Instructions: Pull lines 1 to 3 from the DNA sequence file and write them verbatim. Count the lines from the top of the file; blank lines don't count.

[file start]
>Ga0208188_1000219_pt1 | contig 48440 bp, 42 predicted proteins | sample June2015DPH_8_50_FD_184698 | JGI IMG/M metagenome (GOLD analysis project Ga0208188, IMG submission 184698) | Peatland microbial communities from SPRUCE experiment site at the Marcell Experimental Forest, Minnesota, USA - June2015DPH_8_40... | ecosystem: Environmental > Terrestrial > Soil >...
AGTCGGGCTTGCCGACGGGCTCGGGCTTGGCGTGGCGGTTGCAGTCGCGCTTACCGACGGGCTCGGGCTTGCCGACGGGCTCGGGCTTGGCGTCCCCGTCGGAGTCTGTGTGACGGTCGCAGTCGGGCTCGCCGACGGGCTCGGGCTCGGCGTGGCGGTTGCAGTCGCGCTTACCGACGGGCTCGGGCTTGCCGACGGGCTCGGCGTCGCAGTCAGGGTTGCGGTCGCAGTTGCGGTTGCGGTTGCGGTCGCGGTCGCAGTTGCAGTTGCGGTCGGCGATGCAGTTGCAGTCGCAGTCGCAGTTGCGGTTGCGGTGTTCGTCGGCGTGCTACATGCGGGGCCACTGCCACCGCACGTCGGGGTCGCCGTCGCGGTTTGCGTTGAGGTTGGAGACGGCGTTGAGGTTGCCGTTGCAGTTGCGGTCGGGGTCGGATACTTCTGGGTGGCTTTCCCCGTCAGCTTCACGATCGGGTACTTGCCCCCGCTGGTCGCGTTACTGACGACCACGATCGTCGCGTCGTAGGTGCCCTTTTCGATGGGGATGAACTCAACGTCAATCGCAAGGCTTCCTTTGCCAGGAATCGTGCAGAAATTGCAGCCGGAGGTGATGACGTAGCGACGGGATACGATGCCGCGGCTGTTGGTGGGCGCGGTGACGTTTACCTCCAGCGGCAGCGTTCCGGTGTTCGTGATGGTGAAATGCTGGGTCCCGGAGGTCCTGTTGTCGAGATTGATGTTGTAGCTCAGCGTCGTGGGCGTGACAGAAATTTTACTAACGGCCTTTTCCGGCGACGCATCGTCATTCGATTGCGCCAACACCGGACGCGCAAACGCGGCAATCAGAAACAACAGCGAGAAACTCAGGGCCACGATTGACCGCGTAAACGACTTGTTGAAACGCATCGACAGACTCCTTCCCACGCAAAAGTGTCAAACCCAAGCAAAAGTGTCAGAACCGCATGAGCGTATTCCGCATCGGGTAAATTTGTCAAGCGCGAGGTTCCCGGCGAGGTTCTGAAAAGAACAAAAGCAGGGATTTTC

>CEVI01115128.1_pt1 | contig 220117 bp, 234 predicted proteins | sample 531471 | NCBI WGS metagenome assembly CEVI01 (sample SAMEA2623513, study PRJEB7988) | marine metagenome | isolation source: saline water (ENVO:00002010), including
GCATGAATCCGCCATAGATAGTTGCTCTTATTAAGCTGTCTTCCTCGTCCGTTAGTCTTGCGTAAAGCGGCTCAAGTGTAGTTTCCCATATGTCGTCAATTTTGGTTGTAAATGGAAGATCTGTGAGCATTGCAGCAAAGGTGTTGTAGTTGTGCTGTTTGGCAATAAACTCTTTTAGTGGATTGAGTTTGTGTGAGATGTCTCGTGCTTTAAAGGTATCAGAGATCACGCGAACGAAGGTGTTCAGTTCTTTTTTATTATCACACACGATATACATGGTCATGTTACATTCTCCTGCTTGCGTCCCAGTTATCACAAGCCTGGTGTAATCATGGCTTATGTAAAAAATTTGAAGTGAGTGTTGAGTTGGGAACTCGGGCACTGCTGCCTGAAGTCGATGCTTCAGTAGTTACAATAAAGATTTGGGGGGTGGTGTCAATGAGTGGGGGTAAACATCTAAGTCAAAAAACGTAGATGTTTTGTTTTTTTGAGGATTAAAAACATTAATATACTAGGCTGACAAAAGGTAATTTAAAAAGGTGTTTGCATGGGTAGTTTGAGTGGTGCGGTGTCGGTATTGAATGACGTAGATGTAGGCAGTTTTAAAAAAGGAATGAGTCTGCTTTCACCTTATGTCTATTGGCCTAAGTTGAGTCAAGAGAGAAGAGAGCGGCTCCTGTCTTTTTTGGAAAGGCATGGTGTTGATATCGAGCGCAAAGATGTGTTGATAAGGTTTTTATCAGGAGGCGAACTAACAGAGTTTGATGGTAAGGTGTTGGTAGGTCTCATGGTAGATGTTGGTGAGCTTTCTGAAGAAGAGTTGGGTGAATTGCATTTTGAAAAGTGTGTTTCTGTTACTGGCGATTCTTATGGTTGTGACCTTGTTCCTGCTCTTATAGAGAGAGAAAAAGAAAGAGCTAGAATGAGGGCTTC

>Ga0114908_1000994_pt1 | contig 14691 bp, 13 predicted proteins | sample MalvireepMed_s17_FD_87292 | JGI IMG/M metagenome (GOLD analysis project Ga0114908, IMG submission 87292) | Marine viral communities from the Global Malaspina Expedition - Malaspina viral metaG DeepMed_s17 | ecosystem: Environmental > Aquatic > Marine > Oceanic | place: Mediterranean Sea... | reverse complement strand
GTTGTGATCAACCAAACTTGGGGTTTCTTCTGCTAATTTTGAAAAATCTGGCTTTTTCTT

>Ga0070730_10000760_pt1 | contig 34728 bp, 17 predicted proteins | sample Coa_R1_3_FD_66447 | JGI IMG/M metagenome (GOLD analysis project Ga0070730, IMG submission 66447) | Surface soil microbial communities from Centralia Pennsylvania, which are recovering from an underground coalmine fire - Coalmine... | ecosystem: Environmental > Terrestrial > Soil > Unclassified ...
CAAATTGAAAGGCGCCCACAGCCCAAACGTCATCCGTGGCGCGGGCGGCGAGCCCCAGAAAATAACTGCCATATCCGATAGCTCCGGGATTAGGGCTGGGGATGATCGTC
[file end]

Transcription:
>Ga0208188_1000219_pt1 | contig 48440 bp, 42 predicted proteins | sample June2015DPH_8_50_FD_184698 | JGI IMG/M metagenome (GOLD analysis project Ga0208188, IMG submission 184698) | Peatland microbial communities from SPRUCE experiment site at the Marcell Experimental Forest, Minnesota, USA - June2015DPH_8_40... | ecosystem: Environmental > Terrestrial > Soil >...
AGTCGGGCTTGCCGACGGGCTCGGGCTTGGCGTGGCGGTTGCAGTCGCGCTTACCGACGGGCTCGGGCTTGCCGACGGGCTCGGGCTTGGCGTCCCCGTCGGAGTCTGTGTGACGGTCGCAGTCGGGCTCGCCGACGGGCTCGGGCTCGGCGTGGCGGTTGCAGTCGCGCTTACCGACGGGCTCGGGCTTGCCGACGGGCTCGGCGTCGCAGTCAGGGTTGCGGTCGCAGTTGCGGTTGCGGTTGCGGTCGCGGTCGCAGTTGCAGTTGCGGTCGGCGATGCAGTTGCAGTCGCAGTCGCAGTTGCGGTTGCGGTGTTCGTCGGCGTGCTACATGCGGGGCCACTGCCACCGCACGTCGGGGTCGCCGTCGCGGTTTGCGTTGAGGTTGGAGACGGCGTTGAGGTTGCCGTTGCAGTTGCGGTCGGGGTCGGATACTTCTGGGTGGCTTTCCCCGTCAGCTTCACGATCGGGTACTTGCCCCCGCTGGTCGCGTTACTGACGACCACGATCGTCGCGTCGTAGGTGCCCTTTTCGATGGGGATGAACTCAACGTCAATCGCAAGGCTTCCTTTGCCAGGAATCGTGCAGAAATTGCAGCCGGAGGTGATGACGTAGCGACGGGATACGATGCCGCGGCTGTTGGTGGGCGCGGTGACGTTTACCTCCAGCGGCAGCGTTCCGGTGTTCGTGATGGTGAAATGCTGGGTCCCGGAGGTCCTGTTGTCGAGATTGATGTTGTAGCTCAGCGTCGTGGGCGTGACAGAAATTTTACTAACGGCCTTTTCCGGCGACGCATCGTCATTCGATTGCGCCAACACCGGACGCGCAAACGCGGCAATCAGAAACAACAGCGAGAAACTCAGGGCCACGATTGACCGCGTAAACGACTTGTTGAAACGCATCGACAGACTCCTTCCCACGCAAAAGTGTCAAACCCAAGCAAAAGTGTCAGAACCGCATGAGCGTATTCCGCATCGGGTAAATTTGTCAAGCGCGAGGTTCCCGGCGAGGTTCTGAAAAGAACAAAAGCAGGGATTTTC

>CEVI01115128.1_pt1 | contig 220117 bp, 234 predicted proteins | sample 531471 | NCBI WGS metagenome assembly CEVI01 (sample SAMEA2623513, study PRJEB7988) | marine metagenome | isolation source: saline water (ENVO:00002010), including